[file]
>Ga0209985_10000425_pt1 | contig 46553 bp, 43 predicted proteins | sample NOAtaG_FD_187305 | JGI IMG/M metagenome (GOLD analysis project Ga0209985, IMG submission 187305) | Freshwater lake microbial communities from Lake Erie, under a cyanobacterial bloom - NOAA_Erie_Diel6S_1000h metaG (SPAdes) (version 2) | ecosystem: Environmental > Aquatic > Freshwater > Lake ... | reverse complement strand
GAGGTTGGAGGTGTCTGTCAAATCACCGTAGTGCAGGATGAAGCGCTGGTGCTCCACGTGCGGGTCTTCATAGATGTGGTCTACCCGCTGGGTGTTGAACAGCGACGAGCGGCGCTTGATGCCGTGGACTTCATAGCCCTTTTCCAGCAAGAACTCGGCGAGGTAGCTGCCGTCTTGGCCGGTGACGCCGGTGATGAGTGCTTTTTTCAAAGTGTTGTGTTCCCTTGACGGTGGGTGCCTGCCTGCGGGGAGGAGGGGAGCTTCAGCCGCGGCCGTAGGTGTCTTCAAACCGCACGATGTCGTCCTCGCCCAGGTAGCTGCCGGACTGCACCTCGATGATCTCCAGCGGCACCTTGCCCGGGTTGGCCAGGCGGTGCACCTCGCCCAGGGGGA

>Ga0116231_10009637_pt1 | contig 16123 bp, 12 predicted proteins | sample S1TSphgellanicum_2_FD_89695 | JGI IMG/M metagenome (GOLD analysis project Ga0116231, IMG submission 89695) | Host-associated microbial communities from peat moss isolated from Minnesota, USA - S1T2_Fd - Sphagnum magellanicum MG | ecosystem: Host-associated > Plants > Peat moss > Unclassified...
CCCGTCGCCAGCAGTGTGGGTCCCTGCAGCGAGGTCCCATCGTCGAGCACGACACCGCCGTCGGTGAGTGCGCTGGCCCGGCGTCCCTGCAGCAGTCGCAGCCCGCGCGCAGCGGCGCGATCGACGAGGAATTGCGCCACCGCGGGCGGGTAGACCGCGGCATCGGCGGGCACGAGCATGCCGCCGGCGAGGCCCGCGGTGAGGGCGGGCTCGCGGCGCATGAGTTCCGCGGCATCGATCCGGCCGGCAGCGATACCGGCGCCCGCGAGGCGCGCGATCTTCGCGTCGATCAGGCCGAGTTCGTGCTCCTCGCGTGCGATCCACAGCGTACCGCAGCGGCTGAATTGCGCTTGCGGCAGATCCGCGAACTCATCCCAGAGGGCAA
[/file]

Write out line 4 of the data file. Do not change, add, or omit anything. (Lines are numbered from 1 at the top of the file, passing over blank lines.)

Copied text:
CCCGTCGCCAGCAGTGTGGGTCCCTGCAGCGAGGTCCCATCGTCGAGCACGACACCGCCGTCGGTGAGTGCGCTGGCCCGGCGTCCCTGCAGCAGTCGCAGCCCGCGCGCAGCGGCGCGATCGACGAGGAATTGCGCCACCGCGGGCGGGTAGACCGCGGCATCGGCGGGCACGAGCATGCCGCCGGCGAGGCCCGCGGTGAGGGCGGGCTCGCGGCGCATGAGTTCCGCGGCATCGATCCGGCCGGCAGCGATACCGGCGCCCGCGAGGCGCGCGATCTTCGCGTCGATCAGGCCGAGTTCGTGCTCCTCGCGTGCGATCCACAGCGTACCGCAGCGGCTGAATTGCGCTTGCGGCAGATCCGCGAACTCATCCCAGAGGGCAA